JULIE PACE, WASHINGTON BUREAU CHIEF, "ASSOCIATED PRESS": And there are two reasons why Biden is doing that. One, through our reporting, talking to people around him, he really does see this as a consequential moment for the country. He does think that Trump is a threat to democracy. He worries about what happens to the country if there are eight years of Trump as opposed to just four year.
But I also think tactically it's a way for him to try to get past some of these real debates over the direction of the Democratic Party. He wants to be able to say to voters, look, this isn't an election about whether we should do Medicare for all or save Obamacare or whether we should change -- change -- or address climate change through the green new deal or take another approach. He's trying to make this about a bigger, more fundamental question.
BIDEN: And let's get a little bit more of the video here. It should make -- to raise to that question -- again, it's interesting. He's always says, you know, I'm the scrappy kid from Scranton. I'm about the middle class. I'm blue collar Joe. He decided to leave all that for another day. And the video goes directly at President Trump, as Julie just noted, recalls the tragic events, the horrible events in Charlottesville a couple of years ago. You have the white nationalists, the neo-Nazi protests, Joe Biden going after what the president said at the time. (BEGIN VIDEO CLIP)
JOE BIDEN (D), PRESIDENTIAL CANDIDATE: Very fine people on both sides? Those words, the president of the United States, assigned a moral equivalence between those spreading hate and those with the courage to stand against it. And in that moment, I knew the threat to this nation was unlike any I had ever seen in my lifetime.
(END VIDEO CLIP)
KING: It's an interesting choice, he -- to go big, if that's the right word.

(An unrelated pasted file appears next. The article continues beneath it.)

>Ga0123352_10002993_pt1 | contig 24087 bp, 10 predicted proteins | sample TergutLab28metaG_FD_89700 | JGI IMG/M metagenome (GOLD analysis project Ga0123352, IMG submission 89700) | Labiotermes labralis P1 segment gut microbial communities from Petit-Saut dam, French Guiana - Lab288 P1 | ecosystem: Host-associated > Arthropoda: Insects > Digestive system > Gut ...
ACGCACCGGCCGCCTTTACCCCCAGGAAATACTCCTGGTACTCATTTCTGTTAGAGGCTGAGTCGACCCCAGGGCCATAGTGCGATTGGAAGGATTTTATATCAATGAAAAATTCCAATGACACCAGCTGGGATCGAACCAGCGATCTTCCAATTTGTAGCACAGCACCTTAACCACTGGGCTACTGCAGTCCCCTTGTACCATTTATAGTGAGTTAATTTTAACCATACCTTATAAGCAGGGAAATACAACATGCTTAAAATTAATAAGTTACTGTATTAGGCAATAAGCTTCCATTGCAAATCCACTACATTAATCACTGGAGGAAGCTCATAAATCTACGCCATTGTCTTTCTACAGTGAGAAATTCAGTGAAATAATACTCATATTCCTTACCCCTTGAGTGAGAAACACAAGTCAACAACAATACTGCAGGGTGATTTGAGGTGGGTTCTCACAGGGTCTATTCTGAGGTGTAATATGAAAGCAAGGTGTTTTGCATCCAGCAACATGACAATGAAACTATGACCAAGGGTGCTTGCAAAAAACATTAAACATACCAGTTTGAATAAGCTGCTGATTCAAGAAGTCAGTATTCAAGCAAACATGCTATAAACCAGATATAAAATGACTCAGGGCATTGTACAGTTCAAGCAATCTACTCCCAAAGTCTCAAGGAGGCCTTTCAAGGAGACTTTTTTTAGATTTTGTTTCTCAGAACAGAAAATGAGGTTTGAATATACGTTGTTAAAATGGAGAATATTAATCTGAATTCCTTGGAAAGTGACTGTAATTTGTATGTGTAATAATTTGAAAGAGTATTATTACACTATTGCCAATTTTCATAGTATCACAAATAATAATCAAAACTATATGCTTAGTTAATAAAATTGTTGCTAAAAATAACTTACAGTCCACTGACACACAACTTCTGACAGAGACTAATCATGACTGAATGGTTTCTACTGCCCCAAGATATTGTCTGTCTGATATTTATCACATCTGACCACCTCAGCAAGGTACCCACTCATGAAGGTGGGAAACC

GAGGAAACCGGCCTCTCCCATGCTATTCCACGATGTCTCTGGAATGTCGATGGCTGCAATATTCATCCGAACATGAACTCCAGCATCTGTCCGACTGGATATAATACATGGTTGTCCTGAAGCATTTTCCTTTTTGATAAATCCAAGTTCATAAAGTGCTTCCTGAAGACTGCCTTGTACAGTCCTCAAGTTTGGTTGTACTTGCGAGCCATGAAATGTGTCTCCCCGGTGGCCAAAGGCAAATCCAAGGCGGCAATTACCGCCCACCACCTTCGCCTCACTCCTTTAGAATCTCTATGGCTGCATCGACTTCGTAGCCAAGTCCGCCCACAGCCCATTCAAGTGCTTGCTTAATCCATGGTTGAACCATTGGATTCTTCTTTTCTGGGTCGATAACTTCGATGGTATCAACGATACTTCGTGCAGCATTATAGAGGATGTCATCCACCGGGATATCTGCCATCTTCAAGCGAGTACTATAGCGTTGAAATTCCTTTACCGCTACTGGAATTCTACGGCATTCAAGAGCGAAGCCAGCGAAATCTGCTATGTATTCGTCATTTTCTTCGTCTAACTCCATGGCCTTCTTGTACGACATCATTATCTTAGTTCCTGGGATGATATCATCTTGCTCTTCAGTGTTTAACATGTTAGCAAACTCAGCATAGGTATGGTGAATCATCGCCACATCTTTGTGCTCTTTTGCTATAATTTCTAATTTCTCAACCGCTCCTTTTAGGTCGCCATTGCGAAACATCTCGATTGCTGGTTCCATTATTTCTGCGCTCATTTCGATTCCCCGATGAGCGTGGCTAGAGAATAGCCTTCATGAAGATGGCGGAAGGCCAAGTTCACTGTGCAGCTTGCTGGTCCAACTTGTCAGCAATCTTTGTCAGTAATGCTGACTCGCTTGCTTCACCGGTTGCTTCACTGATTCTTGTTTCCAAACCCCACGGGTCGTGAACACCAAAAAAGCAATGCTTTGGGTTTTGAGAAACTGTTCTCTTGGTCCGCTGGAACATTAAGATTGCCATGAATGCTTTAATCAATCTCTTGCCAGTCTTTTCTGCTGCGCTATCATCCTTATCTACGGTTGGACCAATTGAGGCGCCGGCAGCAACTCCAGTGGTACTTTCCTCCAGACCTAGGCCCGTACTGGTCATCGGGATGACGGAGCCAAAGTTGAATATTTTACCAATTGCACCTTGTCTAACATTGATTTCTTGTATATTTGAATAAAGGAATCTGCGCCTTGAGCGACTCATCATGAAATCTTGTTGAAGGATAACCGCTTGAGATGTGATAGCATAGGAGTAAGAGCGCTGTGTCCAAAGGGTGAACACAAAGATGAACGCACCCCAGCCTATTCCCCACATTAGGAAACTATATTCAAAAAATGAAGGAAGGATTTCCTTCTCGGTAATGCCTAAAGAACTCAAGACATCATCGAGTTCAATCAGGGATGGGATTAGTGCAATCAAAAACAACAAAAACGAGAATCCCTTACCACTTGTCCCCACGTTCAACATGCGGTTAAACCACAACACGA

MOLLY BALL, NATIONAL POLITICAL CORRESPONDENT, "TIME": Well, yes, I mean I think -- I think Julie's exactly right. And I think the other thing is, you know, we talk so much about the name ID that Joe Biden has. But the other thing that he gets from having been vice president for eight years is a certain amount of stature. And I think that that really also enables him to make this argument. And that is something that a lot of Democratic primary voters are looking for is, can I imagine this person going toe to toe with President Trump? Does this person -- is this person big enough, right, to be president? And so I think by turning this -- turning this argument towards the general election, he's being sincere, but he also is playing more to a hunger for leadership than a hunger for any particular policy agenda.
MATT VISER, NATIONAL POLITICAL REPORTER, "THE WASHINGTON POST": I think also that they -- they have this multi-day and multi-week rollout where I think Monday in particular is a big day for him in a union hall where he's going to start to outline the middle class Joe sort of argument that frankly they could have gone to today, and, you know, there was some, I think, debate about going there with the campaign. And I think we'll hear a lot more from him about appealing to the white middle class voters that Democrats lost to Donald Trump in 2016, and that will be another debate within the party over whether that's the right course. Should the party focus on winning those people back, or has the party shifted so dramatically that the base of the party is not a Obama/Biden party any longer.